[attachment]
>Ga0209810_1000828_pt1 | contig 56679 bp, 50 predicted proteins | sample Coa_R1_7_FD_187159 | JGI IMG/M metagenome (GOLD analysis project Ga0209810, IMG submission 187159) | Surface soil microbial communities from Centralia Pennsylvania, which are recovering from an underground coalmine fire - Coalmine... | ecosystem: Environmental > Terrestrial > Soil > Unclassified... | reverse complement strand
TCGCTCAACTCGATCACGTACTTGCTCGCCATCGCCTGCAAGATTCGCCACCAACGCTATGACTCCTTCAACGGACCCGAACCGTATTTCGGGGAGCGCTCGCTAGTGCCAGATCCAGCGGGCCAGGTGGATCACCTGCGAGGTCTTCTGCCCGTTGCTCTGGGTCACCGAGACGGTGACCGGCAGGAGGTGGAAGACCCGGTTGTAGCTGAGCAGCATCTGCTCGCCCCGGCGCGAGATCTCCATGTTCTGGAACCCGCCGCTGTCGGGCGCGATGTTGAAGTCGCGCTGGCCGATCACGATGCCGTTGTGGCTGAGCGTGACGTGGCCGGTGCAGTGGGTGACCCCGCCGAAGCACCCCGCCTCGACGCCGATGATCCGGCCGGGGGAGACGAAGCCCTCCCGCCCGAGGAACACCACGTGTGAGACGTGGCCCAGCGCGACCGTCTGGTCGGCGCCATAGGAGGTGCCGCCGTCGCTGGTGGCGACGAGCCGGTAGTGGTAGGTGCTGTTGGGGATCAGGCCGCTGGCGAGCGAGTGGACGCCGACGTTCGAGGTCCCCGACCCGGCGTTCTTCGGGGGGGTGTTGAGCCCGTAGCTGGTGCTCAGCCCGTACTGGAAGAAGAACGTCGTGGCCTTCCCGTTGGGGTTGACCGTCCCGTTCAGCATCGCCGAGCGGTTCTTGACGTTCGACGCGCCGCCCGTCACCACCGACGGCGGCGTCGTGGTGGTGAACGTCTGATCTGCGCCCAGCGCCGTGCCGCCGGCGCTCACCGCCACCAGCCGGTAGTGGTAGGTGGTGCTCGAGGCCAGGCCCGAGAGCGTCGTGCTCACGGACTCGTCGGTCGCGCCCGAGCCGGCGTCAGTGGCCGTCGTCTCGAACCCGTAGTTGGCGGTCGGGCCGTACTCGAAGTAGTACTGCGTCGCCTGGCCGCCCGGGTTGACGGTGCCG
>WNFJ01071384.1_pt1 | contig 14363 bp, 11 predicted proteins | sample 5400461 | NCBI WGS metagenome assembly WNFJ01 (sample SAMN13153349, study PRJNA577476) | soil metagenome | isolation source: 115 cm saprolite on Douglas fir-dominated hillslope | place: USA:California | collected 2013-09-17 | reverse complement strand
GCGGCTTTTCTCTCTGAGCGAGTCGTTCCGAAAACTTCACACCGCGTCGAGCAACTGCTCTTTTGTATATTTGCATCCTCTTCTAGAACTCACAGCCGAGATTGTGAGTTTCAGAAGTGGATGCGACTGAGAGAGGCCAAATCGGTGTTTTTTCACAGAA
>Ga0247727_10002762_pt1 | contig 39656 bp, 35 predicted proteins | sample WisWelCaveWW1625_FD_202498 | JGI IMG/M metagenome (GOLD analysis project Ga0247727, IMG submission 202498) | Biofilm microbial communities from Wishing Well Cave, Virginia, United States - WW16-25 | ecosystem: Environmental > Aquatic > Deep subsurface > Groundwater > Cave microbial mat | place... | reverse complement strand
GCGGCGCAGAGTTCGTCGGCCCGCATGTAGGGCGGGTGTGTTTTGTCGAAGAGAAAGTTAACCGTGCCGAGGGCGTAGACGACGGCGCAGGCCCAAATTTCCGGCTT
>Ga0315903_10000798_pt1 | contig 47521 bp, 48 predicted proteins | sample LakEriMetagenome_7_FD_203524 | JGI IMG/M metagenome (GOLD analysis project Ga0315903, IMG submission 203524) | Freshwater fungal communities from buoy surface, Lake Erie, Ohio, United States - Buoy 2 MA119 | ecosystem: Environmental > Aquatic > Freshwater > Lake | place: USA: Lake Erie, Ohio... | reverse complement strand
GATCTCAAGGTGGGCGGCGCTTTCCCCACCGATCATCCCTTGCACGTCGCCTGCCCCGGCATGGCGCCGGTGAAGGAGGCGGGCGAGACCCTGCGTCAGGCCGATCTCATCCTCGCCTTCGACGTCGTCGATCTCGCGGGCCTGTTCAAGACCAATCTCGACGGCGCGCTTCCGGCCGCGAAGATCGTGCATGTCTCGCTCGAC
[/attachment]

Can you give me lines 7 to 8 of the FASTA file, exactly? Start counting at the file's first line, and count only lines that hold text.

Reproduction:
>Ga0315903_10000798_pt1 | contig 47521 bp, 48 predicted proteins | sample LakEriMetagenome_7_FD_203524 | JGI IMG/M metagenome (GOLD analysis project Ga0315903, IMG submission 203524) | Freshwater fungal communities from buoy surface, Lake Erie, Ohio, United States - Buoy 2 MA119 | ecosystem: Environmental > Aquatic > Freshwater > Lake | place: USA: Lake Erie, Ohio... | reverse complement strand
GATCTCAAGGTGGGCGGCGCTTTCCCCACCGATCATCCCTTGCACGTCGCCTGCCCCGGCATGGCGCCGGTGAAGGAGGCGGGCGAGACCCTGCGTCAGGCCGATCTCATCCTCGCCTTCGACGTCGTCGATCTCGCGGGCCTGTTCAAGACCAATCTCGACGGCGCGCTTCCGGCCGCGAAGATCGTGCATGTCTCGCTCGAC